For wholesale abuse of the public trust has become commonplace, in a way that would never have been countenanced even a generation ago. For example, news media have always been the creatures of corporate interests to some extent, but these days the only way to get any idea of what is going on is to consume multiple disparate sources and triangulate from their known biases. And even that won’t tell you about the stuff that’s going on that they don’t want to publicise.
So people turn to the Internet. There are certainly plenty of alternative voices there, but which can you trust? Some of them are corporate shills, some are ideologues of various stripes, and others are just nutters. Sifting the wheat from the chaff is difficult, time-consuming and error-prone. Many people don’t have the time or the skills, and end up believing whatever’s in their feed for lack of anything else. But that doesn’t mean they’re completely gullible. There is a high level of background cynicism, and a good deal of it is justified.
One of the many sins of Donald J. Trump was that he drew attention to the omnipresence of “fake news.” I believe this is one of the things that struck a chord with the American public. Much of it is fake, of course, simply by being presented as if it were newsworthy. The world will not be a significantly different place if celebrity X marries (or divorces, or remarries) celebrity Y. The public interest is not the same thing as all the stuff the public is vaguely curious about. There’s a nice demonstration of this in the Netflix movie Don’t Look Up.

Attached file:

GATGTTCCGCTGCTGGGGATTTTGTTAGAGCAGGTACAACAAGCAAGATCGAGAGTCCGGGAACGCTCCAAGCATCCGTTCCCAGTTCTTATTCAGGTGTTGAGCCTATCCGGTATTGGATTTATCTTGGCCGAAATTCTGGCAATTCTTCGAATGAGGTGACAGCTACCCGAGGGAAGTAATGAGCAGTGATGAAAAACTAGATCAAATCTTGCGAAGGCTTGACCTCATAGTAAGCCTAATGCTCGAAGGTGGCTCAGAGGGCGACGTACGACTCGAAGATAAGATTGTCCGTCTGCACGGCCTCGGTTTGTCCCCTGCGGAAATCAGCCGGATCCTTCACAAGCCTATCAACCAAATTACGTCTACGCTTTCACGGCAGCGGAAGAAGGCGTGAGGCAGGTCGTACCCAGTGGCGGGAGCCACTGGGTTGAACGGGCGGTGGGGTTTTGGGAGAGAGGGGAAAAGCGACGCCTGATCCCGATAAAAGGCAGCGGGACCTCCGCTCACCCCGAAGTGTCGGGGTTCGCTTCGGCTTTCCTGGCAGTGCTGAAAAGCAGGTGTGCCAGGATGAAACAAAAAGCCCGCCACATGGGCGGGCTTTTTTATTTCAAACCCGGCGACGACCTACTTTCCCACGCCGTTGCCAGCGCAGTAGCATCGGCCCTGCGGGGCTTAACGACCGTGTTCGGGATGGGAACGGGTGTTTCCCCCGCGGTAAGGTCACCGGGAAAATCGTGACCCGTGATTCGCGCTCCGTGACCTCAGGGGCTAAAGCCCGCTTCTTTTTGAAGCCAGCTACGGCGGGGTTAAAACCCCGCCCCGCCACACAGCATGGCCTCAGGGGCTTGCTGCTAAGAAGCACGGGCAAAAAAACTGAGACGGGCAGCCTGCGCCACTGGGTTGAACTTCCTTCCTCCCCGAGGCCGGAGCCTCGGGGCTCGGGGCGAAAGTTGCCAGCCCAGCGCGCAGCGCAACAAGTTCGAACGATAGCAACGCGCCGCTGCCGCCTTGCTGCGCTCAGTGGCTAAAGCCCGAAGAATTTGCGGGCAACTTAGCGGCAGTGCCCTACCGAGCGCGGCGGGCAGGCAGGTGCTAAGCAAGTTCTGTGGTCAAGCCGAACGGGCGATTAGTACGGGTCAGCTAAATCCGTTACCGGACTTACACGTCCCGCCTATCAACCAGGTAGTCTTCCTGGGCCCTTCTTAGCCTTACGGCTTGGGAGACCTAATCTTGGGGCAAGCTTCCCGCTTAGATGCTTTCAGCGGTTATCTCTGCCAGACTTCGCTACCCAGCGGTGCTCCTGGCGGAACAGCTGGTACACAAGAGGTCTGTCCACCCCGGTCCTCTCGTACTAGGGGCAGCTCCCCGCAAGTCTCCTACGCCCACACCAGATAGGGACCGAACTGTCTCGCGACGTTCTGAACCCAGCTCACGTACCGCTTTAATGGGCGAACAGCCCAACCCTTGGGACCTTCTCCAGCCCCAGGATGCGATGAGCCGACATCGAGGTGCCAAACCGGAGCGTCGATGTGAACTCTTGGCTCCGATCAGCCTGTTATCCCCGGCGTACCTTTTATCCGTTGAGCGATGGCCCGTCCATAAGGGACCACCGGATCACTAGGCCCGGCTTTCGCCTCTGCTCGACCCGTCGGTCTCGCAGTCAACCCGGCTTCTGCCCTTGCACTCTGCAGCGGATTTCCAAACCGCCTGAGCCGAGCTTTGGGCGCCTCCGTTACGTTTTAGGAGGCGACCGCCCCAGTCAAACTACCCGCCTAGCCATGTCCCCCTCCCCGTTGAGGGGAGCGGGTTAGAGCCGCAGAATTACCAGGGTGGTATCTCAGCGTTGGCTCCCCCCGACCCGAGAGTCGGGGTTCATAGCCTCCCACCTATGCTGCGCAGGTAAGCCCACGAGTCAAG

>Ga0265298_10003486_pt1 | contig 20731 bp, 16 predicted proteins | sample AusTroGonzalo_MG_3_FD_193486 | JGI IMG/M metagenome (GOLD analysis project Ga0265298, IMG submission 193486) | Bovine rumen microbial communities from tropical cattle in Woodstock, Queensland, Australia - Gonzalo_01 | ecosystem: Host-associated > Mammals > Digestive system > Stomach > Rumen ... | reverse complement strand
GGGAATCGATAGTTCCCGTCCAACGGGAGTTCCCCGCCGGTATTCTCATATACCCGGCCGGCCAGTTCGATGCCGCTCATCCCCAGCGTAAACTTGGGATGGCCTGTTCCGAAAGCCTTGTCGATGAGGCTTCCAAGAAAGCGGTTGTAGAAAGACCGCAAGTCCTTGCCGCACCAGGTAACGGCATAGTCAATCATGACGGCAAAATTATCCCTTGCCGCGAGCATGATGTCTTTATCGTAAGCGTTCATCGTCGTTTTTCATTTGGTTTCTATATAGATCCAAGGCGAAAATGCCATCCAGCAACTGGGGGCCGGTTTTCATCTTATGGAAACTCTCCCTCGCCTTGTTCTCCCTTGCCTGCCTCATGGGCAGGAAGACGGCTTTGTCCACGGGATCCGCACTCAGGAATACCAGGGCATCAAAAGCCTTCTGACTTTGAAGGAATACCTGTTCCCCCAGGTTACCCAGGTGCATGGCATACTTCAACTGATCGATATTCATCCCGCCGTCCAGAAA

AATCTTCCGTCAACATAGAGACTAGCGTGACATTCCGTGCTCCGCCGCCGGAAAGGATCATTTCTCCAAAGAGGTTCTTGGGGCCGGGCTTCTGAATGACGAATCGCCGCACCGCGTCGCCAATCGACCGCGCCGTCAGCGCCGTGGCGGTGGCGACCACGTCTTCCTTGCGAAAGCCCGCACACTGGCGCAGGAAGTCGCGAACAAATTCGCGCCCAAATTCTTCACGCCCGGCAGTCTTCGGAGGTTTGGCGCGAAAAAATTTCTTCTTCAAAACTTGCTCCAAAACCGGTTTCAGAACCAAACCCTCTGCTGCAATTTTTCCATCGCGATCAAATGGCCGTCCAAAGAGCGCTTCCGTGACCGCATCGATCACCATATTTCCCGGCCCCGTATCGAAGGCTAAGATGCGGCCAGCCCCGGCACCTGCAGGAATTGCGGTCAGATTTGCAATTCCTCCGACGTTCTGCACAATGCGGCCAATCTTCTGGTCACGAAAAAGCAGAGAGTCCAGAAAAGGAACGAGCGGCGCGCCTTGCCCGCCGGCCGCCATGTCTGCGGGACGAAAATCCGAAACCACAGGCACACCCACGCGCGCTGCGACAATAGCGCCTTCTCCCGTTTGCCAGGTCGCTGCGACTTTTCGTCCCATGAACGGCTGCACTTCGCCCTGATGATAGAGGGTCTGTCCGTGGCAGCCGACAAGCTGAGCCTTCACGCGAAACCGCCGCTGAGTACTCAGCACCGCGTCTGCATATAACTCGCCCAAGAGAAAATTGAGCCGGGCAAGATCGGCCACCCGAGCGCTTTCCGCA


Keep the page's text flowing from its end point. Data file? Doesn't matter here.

Another example is public trust in science, particularly as embodied by the pharmaceutical industry. You don’t have to be a tinfoil-hat-wearing anti-vaxxer to notice that the extravagant promises made about the various Covid-19 vaccines have not exactly been borne out. They don’t stop you catching it, they don’t stop you getting ill (although they may make you get less seriously ill), and they don’t stop you giving it to someone else. They jury is obviously still out on potential side-effects, particularly long-term ones, but it’s reasonable to expect that there will be at least some.
If people notice that they are being lied to, a loss of trust is the inevitable result. But the fault is with the liars. Trust has to be earned, and it is a good deal easier to lose than is to regain – rather like Louis XVI‘s head. Certain politicians might be well-advised to think about that.
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One thought on “On trust”
“these days the only way to get any idea of what is going on is to consume multiple disparate sources and triangulate from their known biases.”–This is brilliant. Increasingly our media outlets have been telling us what to think. Prime time news anchors inserting their own opinions into the retelling of the news. This has been a real shame.